As you may already know, due to the current COVID-19 pandemic, blood banks around the world are experiencing shortages of blood necessary to treat patients who rely on blood based therapies or those involved in accidents. Not only are people making self-isolation a priority to assist in flattening the curve, but some are concerned about the safety of giving blood at this time.
Knowing what I do about the blood collection industry, and hearing about this shortage I decided to give blood for the first time in my life. In this post I’ll talk a little more about why, and what my overall experience was like.
Giving blood was something I had considered in the past, but never really got around to.
My previous workplace had blood drives fairly often and I always wanted to join in, but my role was very demanding so it was hard to break away to participate. Upon making the move to work with Computype, a company that works closely with the blood collection and transfusion medicine industries, donating was still at the back of my mind—but with the focus of my job initially being on customers in the tire and rubber industries it often seemed far away.
Additionally, there had been times that I, or others around me had looked into giving blood, but were turned away. The blood collection center in my area seemed to always have an abundant supply thanks to an active community of regular donors.
There were two main events that led me make the decision to give blood this past week:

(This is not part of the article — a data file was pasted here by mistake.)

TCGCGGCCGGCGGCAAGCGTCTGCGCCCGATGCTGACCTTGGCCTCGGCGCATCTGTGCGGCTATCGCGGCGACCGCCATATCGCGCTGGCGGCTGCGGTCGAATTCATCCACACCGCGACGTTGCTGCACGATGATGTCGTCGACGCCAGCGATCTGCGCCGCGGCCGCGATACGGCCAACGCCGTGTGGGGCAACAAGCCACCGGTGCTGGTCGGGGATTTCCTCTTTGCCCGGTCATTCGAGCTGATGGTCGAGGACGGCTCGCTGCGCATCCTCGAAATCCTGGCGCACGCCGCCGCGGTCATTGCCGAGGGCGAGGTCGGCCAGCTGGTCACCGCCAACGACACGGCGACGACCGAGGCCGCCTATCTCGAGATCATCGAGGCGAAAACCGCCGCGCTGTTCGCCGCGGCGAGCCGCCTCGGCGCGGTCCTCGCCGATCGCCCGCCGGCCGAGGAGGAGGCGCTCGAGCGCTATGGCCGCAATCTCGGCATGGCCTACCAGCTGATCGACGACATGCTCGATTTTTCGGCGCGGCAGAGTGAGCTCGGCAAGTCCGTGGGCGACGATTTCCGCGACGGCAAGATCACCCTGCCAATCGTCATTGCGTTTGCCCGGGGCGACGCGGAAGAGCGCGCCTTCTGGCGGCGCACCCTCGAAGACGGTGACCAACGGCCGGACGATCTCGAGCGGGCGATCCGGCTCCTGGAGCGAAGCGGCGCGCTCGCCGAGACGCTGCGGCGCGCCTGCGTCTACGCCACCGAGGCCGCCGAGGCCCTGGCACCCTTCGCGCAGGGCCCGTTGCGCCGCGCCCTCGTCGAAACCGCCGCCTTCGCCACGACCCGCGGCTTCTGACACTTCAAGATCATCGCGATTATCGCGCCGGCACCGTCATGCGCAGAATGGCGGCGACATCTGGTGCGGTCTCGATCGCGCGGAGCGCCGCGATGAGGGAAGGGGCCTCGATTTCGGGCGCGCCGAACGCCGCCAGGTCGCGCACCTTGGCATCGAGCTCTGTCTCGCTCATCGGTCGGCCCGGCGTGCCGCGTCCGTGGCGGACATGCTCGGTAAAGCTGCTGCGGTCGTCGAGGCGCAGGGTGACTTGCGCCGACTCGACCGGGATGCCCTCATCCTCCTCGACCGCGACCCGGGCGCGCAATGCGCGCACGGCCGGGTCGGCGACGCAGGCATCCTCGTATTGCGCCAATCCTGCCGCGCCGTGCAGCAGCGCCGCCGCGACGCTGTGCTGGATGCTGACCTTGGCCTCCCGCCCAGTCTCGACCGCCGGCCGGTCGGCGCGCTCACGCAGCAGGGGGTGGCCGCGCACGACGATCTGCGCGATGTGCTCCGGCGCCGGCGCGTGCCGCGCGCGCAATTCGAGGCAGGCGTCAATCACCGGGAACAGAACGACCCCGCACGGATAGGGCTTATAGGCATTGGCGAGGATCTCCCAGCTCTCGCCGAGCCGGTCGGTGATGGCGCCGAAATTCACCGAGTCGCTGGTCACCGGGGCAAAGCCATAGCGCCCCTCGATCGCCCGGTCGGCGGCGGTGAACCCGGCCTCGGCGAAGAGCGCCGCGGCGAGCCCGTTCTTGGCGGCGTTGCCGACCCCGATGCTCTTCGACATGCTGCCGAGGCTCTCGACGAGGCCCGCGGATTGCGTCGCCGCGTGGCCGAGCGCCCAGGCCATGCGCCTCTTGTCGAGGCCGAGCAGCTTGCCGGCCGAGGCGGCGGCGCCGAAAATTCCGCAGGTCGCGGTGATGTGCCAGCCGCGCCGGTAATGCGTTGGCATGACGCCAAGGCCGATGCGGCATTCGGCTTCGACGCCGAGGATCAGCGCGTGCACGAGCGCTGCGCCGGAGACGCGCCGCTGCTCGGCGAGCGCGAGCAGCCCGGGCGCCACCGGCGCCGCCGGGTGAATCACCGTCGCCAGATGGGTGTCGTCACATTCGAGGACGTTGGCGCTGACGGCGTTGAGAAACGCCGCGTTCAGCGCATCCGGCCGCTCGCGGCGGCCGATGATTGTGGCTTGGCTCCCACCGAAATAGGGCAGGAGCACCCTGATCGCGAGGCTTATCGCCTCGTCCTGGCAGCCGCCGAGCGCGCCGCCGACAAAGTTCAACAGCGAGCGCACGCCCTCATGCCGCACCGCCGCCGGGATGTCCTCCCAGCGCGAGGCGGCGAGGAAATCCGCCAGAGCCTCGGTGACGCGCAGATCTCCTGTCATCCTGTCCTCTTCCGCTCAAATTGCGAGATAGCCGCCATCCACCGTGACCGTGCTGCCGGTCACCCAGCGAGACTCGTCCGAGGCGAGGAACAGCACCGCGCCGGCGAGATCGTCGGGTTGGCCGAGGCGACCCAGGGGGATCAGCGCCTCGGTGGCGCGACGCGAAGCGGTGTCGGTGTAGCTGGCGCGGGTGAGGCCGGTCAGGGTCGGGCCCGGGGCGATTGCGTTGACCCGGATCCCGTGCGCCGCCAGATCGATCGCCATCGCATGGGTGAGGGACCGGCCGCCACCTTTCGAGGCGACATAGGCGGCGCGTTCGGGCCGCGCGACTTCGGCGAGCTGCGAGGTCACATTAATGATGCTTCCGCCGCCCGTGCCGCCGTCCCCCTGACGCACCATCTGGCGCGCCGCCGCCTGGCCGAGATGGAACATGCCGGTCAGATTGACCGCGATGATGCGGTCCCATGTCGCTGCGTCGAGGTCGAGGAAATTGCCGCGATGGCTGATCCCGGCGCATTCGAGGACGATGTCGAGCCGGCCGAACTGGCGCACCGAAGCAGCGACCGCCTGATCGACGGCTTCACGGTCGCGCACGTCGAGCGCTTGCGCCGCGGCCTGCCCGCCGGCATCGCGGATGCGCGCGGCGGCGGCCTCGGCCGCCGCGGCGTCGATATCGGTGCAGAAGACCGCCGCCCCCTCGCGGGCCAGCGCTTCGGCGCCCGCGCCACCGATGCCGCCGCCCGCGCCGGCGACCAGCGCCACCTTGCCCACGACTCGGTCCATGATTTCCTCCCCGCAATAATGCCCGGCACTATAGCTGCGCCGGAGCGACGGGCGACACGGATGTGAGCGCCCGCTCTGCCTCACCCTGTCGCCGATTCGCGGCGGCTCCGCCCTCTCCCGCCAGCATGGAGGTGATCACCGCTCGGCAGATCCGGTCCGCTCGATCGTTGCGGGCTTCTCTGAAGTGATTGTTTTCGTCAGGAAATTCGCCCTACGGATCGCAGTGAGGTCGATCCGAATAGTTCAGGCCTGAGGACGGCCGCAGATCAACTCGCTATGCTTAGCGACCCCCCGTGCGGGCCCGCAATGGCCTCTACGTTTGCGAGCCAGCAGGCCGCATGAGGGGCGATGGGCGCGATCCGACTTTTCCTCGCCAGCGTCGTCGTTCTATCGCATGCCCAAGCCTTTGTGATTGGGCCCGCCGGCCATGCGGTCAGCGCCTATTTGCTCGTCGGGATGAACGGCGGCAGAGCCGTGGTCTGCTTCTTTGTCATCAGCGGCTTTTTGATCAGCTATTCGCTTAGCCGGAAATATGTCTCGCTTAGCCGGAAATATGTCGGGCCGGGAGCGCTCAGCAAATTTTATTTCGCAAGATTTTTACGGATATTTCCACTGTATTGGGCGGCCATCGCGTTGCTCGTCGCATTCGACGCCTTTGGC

- I’ve recently become more involved in the healthcare side of things here at Computype. With this shift I’ve learned more about where our labels are going, the purposes they serve and ultimately the many ways blood donations are used to treat patients.
- The thing that led me to act at this time in particular, was a post my wife shared with me on Facebook. Her friend had shared a post highlighting a shortage of blood in my area and that a local collection center had opened a pop-up collection center.
The number of appointments available was striking to me, since as I mentioned previously, our local center was often fully booked. With that, my wife and I decided to schedule appointments and go to the pop-up collection center together.
Luckily I’m not scared of needles or anything, so my main concerns were my appointment being canceled and what the process would be like, especially in the current climate.
Looking back, I’d say my experience was good. Very professional.
They certainly had extra safety measures in place, in addition to the regular screening there was an extra screening for COVID-19 symptoms. In the check-in line and waiting rooms everyone was advised to remain at least 2 meters apart.
The process did take a bit longer than anticipated because there were a lot of new donors and extra paperwork is involved for your first donation.
Paperwork aside, the process was completely painless—including the procedure itself. It also just makes you feel good to be helping others. For me in particular, it was also interesting to see our Donation Identification Sets in action.
Safety and comfort have always been the number one priorities for blood donation centers—they need their donors to want to come back! With the current COVID-19 pandemic, people are more concerned for their health and safety than ever before, which has resulted in a drop in donations.
Blood collection centers are asking that you please donate if you are able! They are putting in extra effort to ensure the wellness of their donors and that they leave with a good impression—and the NHSBT certainly did at their pop-up center!
Donating blood is a safe and essential activity, please take a look at this blog post if you’re interested in learning more about how COVID-19 has affected blood collection and the safety of donating during the pandemic.